Our Animal Tales exhibition includes a lovely edition of Melville’s Moby-Dick. Published by the Lakeside Press in 1930, it features illustrations by Rockwell Kent. I’ve always thought that Melville’s powers of description render illustrations unnecessary, and in many ways prefer to maintain my own vivid internal pictures of Ahab, Queequeg, the Pequod, Moby Dick et al, conjured up by that wonderful prose. But there’s still much to enjoy in some of the various illustrated editions of the book that have appeared over the years since the The Whale (as it was originally titled) was published in London on October 18, 1851. The more familiar title of Moby-Dick; or The Whale, came with the first U.S.edition, published in New York a few weeks later on November 14.
The Rockwell Kent (1882-1971) illustrations are my favourite. Kent was a man of many parts - artist, writer, political activist, enthusiastic traveller. His long, varied and controversial career can’t be covered in a simple blogpost (read his Wikipedia entry to get an idea), but in many ways, he would seem to be a perfect illustrator for Moby-Dick. Kent was no stranger to adventure, remote locations and sea voyages, and published a number of books and memoirs on his travels and experiences. During the period between WWI and WWII, he enjoyed a notable reputation as an artist, producing work in a variety of media, but his seascapes were particularly popular. In addition, although he was a resolutely realist painter, he frequently employed symbolism in his work – so who better to illustrate Moby Dick, ‘a creature truly wild and open to any number of symbolic interpretations.’ And the editors at Lakeside thought so too. They in fact first approached Kent to design an illustrated edition of Richard Henry Dana Jr.’s Two Years Before the Mast, but it was Kent himself who suggested Moby-Dick instead.
Lakeside Press was a publishing imprint under R.R. Donnelly, based in Chicago. Moby-Dick was to be one of its Four American Books Campaign, aimed at building its reputation as a printer of fine trade editions, as well as proving that it was capable of producing illustrated books every bit as good as the best presses in Europe. Kent wrote to William A. Kittredge (Lakeside’s Director of Design and Typography from 1922-1945) that he considered ‘Moby Dick….. a most solemn, mystic work,’ and that the ‘whole book is a work that should be read slowly, reflectively; the large page and type induce such reading. The character of the type should be homely, rather than refined and elegant, for homeliness flavors every line that Melville wrote.’ He wanted his illustrations to epitomise the mood of the book - the ‘midnight darkness enveloping human existence, the darkness of the human soul, the abyss, -- such is the mood of Moby-Dick.’ (Megan Benton, Beauty and the Book: fine editions and cultural distinction in America. Yale University Press, 2000, pp.105-107).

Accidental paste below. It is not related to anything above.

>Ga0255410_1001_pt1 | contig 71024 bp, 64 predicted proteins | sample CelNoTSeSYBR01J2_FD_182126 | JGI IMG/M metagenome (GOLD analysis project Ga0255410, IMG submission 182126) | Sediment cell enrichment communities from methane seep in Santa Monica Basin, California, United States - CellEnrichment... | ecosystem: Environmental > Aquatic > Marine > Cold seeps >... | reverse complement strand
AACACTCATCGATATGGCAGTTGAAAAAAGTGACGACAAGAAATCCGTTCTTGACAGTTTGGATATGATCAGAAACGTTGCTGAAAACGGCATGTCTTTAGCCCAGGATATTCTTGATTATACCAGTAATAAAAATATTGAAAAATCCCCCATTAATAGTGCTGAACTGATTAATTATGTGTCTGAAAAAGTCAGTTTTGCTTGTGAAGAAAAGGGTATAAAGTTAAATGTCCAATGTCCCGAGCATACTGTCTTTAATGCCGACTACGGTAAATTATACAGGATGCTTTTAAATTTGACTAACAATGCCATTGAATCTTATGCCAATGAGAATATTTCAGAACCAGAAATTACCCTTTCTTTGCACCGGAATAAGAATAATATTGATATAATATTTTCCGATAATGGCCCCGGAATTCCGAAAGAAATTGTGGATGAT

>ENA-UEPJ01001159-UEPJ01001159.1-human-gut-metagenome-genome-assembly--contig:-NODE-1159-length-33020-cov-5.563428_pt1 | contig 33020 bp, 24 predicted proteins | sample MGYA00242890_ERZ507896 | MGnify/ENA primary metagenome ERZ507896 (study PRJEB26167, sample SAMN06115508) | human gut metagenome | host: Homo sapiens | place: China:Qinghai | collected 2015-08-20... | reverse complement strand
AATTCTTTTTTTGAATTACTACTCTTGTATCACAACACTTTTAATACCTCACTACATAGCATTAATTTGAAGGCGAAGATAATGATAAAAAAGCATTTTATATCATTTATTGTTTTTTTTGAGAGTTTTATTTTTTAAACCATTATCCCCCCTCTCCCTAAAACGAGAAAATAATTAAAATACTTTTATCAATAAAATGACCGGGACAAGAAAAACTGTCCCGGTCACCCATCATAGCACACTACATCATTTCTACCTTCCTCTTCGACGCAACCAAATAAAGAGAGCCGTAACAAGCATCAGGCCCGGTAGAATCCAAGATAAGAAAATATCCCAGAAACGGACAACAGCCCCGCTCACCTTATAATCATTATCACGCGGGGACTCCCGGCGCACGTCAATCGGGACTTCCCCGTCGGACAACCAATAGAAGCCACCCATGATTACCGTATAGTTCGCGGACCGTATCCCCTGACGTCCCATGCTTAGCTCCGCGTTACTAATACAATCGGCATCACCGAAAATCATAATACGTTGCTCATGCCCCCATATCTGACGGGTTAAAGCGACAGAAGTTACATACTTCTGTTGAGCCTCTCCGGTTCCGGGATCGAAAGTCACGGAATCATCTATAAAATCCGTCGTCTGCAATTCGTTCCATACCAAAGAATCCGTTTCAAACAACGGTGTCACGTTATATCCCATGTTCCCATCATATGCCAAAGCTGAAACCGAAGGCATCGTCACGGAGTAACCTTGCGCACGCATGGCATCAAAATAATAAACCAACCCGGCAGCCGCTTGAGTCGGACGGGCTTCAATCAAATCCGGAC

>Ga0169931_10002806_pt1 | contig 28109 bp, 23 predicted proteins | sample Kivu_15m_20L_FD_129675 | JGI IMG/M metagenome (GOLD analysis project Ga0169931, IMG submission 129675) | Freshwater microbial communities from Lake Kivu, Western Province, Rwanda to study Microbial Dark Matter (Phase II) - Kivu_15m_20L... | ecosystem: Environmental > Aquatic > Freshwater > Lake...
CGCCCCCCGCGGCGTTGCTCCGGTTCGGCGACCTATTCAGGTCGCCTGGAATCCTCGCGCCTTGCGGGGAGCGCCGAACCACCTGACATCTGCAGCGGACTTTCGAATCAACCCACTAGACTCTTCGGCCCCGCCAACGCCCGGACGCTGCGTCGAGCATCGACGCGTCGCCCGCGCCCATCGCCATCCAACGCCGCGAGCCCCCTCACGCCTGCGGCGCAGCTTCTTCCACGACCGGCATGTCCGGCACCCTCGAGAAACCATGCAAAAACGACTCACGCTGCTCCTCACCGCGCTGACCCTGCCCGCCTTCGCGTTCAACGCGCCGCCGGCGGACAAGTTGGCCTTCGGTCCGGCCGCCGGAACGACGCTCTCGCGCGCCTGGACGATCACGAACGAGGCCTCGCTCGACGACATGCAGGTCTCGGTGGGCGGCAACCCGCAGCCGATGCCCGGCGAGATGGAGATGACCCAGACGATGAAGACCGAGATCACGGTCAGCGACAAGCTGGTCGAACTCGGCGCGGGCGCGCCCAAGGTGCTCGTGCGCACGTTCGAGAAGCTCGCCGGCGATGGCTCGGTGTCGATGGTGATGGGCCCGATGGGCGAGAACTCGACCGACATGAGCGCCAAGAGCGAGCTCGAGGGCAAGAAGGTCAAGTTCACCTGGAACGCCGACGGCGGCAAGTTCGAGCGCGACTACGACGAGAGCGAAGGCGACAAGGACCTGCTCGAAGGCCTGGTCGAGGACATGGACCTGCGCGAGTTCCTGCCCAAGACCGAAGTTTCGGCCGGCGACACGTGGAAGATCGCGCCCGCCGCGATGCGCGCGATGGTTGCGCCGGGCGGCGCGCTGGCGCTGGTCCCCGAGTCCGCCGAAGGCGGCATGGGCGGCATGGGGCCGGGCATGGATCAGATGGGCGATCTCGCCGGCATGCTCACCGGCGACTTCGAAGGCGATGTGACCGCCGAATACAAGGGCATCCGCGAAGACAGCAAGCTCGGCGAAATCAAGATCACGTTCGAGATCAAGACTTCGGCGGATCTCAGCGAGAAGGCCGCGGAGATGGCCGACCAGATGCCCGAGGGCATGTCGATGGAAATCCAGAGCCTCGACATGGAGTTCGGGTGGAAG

The editors were delighted with Kent’s first submissions in 1927. Kittredge wrote, ‘Your genius as a thinker, painter, and draughtsman was never more successfully demonstrated.’ Kent continued to work on the book for the next three years, alongside various other activities and expeditions, and finally completed the illustrations in Denmark in 1929. The book appeared in 1930 in a three-volume edition, housed in an aluminium slipcase, and limited to 1000 copies. Kittredge described it as, ‘the greatest book done in this generation,’ and said that, ‘we will all go jump in the lake’ if ‘it is not the greatest illustrated book ever done in America.’ (Benton, p.132, 200) The edition quickly sold out and was followed by an equally popular one-volume trade edition, published later that year by Random House and printed by Lakeside.
Although Melville’s epic tale wasn’t exactly unknown in 1930, it wasn’t considered the classic that it is now. The popularity of the Lakeside and Kent edition of Moby-Dick therefore played some part in helping to establish its status as a masterpiece of American literature. As John Lewis writes, ‘There is a mystic streak that runs through [Kent’s] work, enabling him, if not to match Melville’s magnificent prose, at least to give some pictorial substance to this allegory. Maybe no sperm whale ever reached to the stars……Melville makes one feel it could and Kent has recaptured the mood.’ (The 20th Century Book, The Herbert Press, 2nd rev ed. 1984, p.146)
Kent's illustrations for Moby-Dick are still in copyright but you can browse some of them on the Plattsburgh State Art Museum website.